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Life in Iraq: War Forces Women into Non-Traditional Roles

Iraqis enjoy a ride at Amusement City fairgrounds during Eid al-Adha celebrations in Baghdad on Sept. 25, 2015. Hadi Mizban / AP file

BAGHDAD — Violence gripping Iraq has cast the country's women into non-traditional roles: providers and protectors.

Though ISIS has subjected women to horrific abuse and enslavement, life in government-held areas often proves to be simply the lesser of two evils.

"Women have become doubly victimized, [first] by ISIS and then by the local culture," said activist Yanar Mohammed. "Whether you are Sunni, Shia, whether you submit to ISIS or you submit to your patriarch in Iraq … there is absolutely no protection for women."

NBC News spoke to several to shed light on their struggles. Here are five of their stories.

SAMERA: 'We Left Everything Behind'

Every corner of Samera Mohammed Abdulghani's life has been touched by war.

She "lived a normal life" in Ramadi before ISIS seized control of the city last May.

Then, everything changed. The widow fled with three of her six children and joined the 6,000 or so people crowded into a displacement camp in Doura, southern Baghdad.

"We left everything behind and have nothing at all now," said Abdulghani. Food and medicine are in short supply and Abdulghani relies on donations to care for her family.

"We receive nothing from the government," she explained. "The government helps no one."

Despite her dire circumstances, Abdulghani is keenly aware of the dangers she escaped. Her oldest son, 33, lives under the militants' rule in the small town of Hit. Her brother refused to leave Ramadi, opting to stay and fight ISIS.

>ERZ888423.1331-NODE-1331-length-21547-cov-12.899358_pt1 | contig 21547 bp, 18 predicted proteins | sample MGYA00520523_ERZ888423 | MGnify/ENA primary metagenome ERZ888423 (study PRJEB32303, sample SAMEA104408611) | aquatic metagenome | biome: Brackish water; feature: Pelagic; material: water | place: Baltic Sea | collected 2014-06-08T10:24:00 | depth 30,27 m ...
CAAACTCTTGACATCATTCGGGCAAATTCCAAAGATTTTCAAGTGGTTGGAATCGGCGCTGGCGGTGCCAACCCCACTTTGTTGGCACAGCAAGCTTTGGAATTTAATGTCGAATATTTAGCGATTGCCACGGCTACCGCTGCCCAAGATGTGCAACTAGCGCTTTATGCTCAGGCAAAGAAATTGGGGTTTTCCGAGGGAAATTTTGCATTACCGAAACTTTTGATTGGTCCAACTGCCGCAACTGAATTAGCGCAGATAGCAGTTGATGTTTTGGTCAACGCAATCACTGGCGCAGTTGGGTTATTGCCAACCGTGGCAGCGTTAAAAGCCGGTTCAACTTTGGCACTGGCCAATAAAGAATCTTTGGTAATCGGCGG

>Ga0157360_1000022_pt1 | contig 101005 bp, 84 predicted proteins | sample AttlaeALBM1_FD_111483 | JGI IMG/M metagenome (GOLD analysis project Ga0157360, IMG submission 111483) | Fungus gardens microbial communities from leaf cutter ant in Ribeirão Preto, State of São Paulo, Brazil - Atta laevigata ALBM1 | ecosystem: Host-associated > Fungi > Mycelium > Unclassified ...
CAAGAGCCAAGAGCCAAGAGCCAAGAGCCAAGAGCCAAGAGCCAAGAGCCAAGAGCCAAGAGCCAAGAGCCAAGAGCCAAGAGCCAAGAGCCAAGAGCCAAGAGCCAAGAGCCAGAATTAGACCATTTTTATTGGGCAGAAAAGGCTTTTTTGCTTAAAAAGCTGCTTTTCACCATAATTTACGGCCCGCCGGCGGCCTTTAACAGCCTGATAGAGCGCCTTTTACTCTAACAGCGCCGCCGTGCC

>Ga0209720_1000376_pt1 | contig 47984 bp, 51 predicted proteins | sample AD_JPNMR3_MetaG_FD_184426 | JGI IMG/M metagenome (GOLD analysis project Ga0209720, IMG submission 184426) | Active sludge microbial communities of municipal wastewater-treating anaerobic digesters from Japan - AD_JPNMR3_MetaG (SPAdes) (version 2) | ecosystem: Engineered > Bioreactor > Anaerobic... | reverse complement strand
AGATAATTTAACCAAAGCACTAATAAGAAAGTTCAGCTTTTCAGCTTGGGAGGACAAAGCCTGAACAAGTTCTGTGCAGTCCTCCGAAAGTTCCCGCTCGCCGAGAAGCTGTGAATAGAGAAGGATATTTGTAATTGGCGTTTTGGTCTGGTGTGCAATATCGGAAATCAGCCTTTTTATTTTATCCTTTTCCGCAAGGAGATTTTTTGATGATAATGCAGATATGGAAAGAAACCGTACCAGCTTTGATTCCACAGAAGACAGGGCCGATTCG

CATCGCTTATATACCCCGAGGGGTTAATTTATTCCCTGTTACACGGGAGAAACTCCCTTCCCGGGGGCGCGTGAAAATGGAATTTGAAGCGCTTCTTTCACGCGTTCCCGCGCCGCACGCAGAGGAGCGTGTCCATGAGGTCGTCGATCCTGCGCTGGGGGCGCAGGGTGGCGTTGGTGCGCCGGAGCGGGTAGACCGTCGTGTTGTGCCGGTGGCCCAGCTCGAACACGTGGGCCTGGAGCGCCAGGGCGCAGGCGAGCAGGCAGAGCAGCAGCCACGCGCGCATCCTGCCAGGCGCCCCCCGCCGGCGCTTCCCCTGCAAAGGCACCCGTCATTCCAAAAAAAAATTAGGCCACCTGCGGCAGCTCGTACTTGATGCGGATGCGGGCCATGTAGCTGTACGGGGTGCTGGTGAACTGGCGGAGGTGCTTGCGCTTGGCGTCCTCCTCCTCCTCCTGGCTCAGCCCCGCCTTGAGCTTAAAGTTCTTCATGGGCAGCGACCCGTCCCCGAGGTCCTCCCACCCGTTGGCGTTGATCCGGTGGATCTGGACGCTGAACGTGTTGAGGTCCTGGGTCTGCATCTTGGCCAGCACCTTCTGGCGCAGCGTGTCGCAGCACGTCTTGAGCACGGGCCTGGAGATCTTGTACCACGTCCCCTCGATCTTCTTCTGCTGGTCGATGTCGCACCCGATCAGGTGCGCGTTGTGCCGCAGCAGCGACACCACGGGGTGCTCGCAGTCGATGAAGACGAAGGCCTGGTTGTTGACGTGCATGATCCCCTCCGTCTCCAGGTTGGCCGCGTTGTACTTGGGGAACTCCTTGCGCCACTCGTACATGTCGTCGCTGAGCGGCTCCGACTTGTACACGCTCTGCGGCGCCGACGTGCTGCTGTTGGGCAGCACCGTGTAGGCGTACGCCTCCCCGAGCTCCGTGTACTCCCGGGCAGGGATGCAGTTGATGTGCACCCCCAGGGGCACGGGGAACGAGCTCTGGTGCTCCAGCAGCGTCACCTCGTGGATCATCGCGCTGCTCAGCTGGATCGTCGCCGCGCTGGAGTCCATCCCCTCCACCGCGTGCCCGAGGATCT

While Iraqi forces last month retook most of Ramadi, Abdulghani struggles with the idea of returning.

FROM DEC. 28: Iraqi Forces Claim Major Victory in Ramadi 0:25

"The area where I lived in Ramadi is liberated, but we saw on TV all houses are destroyed," Abdulghani said. "I do not know what to do. Am I going to stay here or go back to my city and live in a destroyed house?"

AMEENA: 'I Want to Go Back Home'

Ameena Wahab Mustafa has seen the same images. She also fled Ramadi for Baghdad, but unlike Abdulghani is eager to go back.

Mustafa had been desperate to reach the Iraqi capital. She spent six weeks stuck at a crossing under the baking sun with her wheelchair-bound husband and children.

When a bridge opened to let families through, authorities initially blocked her son's passage. "I beg the officer on the bridge and told him I am ready to kiss his feet just to let my son come with me," she told NBC News.

Mustafa didn't know where to go when they got to Baghdad, so her family sought shelter at a mosque before moving into the Doura camp for displaced people.

"Life is very difficult here," said Mustafa, 44. "We do not have enough money to buy food."

Given the poor conditions, her hometown of Ramadi beckons.

"I want to go back home, even if it is destroyed with no walls and ceiling," said Mustafa. "At least it is my family's and mine."

FATIMA: 'People Will Start Talking About Me'

Life outside of the camps poses its own challenges.

Violence has upended convention, forcing women to become breadwinners in a society where those who do can be viewed with suspicion and judgment.

"Women in Iraq are not equal to men, these are only slogans," said Fatima Gate'a. "We are controlled by society and religion… If I go to find work now, people will start talking about me."